Officials in Ontario’s Windsor-Essex region called on the provincial or federal government Friday to take the reins in tackling COVID-19 outbreaks in farms, saying the situation requires more co-ordination than they can provide themselves.
Windsor Mayor Drew Dilkens said there have been instances where “the left hand doesn’t know what the right hand is doing,” and having a lead agency would help prevent that.
“Everyone is doing the best they can do locally but this type of situation requires a different level of co-ordination because of the complexity involved,” he said in a news conference with other local leaders Friday morning.
“What we want to do is make sure there are no gaps,” and no duplication of efforts, he said.
He noted, for example, that if migrant workers who test positive are being housed in a hotel, there must also be arrangements to deliver meals to them so they don’t have to leave their rooms.
Leamington Mayor Hilda MacDonald said there should be incentives for farms to have their workers tested, or fines for those who refuse.
“It’s a prickly issue, no one seems to want to take that on but someone needs to. If we don’t get somebody to do this, we’ll just keep going round and round in circles,” she said.
“There has to be something, a carrot or a stick, basically.”
Asked whether the province was willing to take over the COVID-19 response in the area, Premier Doug Ford would only say it’s “all hands on deck” when it comes to addressing farm outbreaks.
He said federal and provincial inspectors are already in the region, as are local and provincial health officials and the Ministry of Health.
Farms in Windsor-Essex have been hit hard by COVID-19, with four currently in outbreak.
Hundreds of migrant workers have tested positive for the virus, and three have died — two of them in Windsor-Essex and one in Norfolk County.
Two more farm workers were reported to have tested positive on Friday, according to the Windsor-Essex health unit.
Health officials in Lambton County said they have offered voluntary, on-site testing to farms in that region that hire temporary foreign workers or seasonal employees.
Of the 86 tests completed at six farms in the last two weeks, 84 have been negative and two are still pending, the health unit said.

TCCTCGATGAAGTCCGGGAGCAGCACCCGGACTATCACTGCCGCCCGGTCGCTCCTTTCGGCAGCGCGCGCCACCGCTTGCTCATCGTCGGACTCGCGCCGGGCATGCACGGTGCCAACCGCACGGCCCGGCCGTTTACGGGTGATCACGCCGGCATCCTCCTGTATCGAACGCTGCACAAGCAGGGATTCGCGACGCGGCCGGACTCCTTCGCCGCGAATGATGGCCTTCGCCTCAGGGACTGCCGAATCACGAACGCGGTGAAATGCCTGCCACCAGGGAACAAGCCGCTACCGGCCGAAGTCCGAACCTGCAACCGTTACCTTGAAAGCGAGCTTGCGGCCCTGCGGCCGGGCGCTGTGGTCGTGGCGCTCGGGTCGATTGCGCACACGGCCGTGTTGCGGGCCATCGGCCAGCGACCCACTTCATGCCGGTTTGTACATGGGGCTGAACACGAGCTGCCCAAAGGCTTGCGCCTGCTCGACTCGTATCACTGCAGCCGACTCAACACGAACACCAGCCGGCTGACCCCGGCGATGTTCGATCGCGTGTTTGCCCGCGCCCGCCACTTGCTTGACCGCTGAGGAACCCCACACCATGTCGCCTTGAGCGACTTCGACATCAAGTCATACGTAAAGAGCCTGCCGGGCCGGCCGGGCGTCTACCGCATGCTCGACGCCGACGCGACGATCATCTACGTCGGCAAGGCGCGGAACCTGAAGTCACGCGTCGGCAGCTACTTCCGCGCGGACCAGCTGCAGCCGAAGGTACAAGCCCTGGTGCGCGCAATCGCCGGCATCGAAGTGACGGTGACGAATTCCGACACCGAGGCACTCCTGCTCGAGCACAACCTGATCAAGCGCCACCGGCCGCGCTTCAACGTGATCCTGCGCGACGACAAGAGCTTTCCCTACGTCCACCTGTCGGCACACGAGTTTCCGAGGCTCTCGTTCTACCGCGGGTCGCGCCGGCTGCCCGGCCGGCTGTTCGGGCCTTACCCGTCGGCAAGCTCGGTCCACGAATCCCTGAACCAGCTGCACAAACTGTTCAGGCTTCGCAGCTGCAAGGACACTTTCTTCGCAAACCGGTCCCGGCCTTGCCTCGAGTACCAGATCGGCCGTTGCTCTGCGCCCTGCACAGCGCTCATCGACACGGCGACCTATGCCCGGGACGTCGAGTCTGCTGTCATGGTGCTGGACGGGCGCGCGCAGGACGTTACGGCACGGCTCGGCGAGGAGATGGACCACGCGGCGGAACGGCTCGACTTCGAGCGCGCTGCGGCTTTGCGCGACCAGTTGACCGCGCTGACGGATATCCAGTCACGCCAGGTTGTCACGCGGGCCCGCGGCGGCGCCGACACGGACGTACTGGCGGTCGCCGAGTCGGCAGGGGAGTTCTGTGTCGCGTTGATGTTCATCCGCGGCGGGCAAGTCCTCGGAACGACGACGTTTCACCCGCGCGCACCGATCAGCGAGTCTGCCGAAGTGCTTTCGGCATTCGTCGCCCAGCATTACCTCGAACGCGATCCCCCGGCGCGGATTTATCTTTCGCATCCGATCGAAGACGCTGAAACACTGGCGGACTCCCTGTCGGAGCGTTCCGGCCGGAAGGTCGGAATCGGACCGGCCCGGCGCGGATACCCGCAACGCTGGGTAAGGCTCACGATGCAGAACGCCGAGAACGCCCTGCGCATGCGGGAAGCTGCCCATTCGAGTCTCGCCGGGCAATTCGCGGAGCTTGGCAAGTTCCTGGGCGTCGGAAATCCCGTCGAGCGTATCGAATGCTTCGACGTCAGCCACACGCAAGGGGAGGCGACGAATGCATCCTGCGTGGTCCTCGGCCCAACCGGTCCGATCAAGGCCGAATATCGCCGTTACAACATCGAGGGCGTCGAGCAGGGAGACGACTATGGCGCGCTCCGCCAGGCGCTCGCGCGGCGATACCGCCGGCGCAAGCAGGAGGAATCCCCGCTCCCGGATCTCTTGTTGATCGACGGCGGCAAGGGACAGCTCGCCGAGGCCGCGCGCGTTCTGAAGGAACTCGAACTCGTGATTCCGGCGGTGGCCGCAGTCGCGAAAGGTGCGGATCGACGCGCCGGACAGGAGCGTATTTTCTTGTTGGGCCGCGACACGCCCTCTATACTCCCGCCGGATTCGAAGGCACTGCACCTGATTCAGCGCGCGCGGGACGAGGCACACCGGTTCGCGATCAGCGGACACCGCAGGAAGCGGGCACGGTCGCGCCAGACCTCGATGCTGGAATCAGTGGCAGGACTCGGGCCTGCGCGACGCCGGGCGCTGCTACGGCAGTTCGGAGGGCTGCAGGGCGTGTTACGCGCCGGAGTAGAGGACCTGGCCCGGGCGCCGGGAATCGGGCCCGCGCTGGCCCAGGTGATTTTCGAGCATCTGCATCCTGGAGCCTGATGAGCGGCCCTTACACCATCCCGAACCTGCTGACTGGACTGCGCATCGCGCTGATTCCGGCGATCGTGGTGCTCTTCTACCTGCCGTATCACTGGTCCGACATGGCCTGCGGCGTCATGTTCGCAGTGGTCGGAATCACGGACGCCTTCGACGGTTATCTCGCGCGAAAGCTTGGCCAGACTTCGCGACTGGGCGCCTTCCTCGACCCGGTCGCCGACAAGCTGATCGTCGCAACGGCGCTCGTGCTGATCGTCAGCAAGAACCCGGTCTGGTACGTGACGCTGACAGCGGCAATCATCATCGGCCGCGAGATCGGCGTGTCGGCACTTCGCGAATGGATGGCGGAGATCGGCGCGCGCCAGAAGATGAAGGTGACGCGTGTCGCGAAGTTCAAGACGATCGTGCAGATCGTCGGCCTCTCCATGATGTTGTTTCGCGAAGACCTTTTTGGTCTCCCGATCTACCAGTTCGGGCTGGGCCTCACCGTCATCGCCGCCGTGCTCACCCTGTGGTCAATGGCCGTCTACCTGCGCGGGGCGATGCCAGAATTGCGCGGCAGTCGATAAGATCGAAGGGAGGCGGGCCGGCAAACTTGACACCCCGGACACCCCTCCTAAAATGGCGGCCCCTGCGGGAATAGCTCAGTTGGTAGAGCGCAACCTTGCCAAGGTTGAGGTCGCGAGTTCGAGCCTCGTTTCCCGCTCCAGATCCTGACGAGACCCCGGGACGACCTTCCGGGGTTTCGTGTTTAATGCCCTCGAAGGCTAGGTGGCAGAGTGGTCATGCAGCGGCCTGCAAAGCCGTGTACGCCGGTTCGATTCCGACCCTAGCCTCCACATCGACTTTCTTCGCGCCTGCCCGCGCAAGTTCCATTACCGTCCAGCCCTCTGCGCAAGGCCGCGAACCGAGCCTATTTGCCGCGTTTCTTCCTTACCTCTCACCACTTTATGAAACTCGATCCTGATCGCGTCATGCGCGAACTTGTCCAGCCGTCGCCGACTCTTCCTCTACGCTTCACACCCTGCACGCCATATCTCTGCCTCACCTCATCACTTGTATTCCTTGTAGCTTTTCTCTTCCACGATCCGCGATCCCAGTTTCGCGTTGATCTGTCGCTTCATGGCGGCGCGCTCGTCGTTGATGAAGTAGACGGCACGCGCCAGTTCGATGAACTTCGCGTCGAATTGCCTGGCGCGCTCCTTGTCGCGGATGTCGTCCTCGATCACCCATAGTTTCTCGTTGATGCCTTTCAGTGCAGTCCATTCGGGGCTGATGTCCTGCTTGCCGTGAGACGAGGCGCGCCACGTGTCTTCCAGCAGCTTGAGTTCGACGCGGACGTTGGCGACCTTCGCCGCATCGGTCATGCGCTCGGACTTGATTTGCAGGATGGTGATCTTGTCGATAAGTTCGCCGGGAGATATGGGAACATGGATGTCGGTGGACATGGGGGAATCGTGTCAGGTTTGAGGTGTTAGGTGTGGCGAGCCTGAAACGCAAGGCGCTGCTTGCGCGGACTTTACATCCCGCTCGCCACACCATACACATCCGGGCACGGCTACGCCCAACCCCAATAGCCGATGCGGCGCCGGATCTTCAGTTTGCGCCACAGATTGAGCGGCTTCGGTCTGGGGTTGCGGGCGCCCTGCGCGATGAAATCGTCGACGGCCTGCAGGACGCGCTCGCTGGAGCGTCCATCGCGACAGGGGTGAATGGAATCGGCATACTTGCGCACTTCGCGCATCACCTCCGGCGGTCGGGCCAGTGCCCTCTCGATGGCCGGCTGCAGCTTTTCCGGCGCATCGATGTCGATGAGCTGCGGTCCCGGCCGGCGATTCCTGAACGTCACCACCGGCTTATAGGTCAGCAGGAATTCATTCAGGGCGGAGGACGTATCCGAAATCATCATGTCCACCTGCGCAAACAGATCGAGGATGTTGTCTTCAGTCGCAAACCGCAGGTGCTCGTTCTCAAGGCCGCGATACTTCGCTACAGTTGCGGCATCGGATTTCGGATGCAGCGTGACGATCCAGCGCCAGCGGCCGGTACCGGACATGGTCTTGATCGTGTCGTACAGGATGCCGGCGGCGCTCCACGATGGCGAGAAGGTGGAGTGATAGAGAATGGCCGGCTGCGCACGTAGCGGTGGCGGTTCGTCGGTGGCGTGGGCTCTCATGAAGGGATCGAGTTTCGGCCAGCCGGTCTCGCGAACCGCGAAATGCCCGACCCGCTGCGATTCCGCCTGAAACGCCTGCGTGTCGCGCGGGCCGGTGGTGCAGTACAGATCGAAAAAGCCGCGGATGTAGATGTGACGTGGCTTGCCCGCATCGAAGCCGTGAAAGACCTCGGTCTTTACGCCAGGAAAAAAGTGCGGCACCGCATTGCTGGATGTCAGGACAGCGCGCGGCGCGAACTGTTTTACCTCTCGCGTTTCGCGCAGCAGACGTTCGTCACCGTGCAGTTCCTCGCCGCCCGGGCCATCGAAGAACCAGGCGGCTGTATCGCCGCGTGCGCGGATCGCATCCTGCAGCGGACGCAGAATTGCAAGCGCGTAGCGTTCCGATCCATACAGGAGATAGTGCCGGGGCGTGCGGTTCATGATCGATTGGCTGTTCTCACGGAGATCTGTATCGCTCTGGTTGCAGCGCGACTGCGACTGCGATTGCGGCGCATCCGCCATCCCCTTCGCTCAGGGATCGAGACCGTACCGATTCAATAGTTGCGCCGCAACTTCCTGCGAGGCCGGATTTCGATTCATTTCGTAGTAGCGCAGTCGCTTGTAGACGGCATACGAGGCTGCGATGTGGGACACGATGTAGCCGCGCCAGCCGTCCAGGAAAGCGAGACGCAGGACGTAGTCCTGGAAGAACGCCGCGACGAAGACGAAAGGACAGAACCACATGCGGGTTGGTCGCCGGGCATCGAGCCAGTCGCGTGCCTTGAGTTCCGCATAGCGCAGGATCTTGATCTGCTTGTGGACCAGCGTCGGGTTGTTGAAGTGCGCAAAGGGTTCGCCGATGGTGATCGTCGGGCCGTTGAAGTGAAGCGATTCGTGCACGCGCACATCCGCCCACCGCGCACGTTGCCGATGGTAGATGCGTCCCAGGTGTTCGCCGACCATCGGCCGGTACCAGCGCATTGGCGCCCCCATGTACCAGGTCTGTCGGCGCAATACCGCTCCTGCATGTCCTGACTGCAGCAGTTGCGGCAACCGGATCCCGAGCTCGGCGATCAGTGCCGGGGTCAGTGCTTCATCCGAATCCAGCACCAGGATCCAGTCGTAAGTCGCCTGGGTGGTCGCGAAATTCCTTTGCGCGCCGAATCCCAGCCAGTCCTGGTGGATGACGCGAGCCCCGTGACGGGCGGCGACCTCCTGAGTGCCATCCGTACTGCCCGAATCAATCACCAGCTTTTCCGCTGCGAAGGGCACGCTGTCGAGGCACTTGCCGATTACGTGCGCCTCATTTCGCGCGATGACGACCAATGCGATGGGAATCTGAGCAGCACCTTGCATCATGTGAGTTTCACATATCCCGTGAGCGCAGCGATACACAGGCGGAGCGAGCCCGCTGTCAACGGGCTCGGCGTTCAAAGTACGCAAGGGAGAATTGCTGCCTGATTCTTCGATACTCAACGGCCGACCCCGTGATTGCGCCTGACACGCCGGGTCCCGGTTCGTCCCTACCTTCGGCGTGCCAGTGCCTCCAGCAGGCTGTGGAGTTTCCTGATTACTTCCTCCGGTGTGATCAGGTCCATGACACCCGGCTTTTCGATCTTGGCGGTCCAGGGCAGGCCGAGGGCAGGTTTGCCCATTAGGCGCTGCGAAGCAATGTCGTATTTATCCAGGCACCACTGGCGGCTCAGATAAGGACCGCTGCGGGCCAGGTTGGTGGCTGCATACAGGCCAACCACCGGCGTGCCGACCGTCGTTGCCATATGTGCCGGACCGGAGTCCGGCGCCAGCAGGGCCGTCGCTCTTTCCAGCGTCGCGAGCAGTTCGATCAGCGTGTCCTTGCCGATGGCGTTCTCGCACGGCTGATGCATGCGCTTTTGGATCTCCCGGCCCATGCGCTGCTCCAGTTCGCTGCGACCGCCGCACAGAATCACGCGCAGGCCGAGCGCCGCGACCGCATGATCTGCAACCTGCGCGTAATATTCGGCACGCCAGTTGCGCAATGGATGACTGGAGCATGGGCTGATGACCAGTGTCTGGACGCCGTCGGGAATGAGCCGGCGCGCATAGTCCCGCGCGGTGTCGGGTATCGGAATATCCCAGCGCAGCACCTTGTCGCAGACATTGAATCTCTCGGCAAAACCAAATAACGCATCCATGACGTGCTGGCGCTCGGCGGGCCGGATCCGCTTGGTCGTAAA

Lambton County expects to see between 200 and 300 temporary foreign workers arrive for seasonal work at area farms, it said.
“The response has been good and we are having regular conversations with local farm operators on how to prevent COVID-19 transmission and manage the risk for any possible outbreak,” Dr. Sudit Ranade, the county’s medical officer of health, said in a statement.
Ontario reported 116 new cases of COVID-19 on Friday, and seven new deaths due to the novel coronavirus.
The total number of cases now stands at 36,464, which includes 32,155 marked as resolved and 2,710 deaths.
The province is also reporting 178 newly resolved cases today. More than 27,484 tests for the novel coronavirus were completed over the previous 24 hours.
The number of people in hospital because of the virus dropped slightly, while people in intensive care and on ventilators both slightly increased.
The farm outbreaks delayed the economic reopening in the Windsor-Essex region, particularly in the towns of Leamington and Kingsville, which were the last two communities to reach Stage 2 this week.
The Ontario government last week deployed a team from its emergency management agency to help co-ordinate care and housing for farm workers who tested positive for the virus.
Meanwhile, Ford planned to make multiple public appearances at businesses on Friday to thank Ontario workers for their service during the pandemic.
The premier, alongside Economic Development Minister Vic Fedeli, promoted a program meant to help Ontarians identify products made in the province, in an effort to boost the local economy.
The Ontario Made program, which is run by the Canadian Manufacturers & Exporters organization, is receiving $500,000 in provincial funding through the Ontario Together Fund launched in April.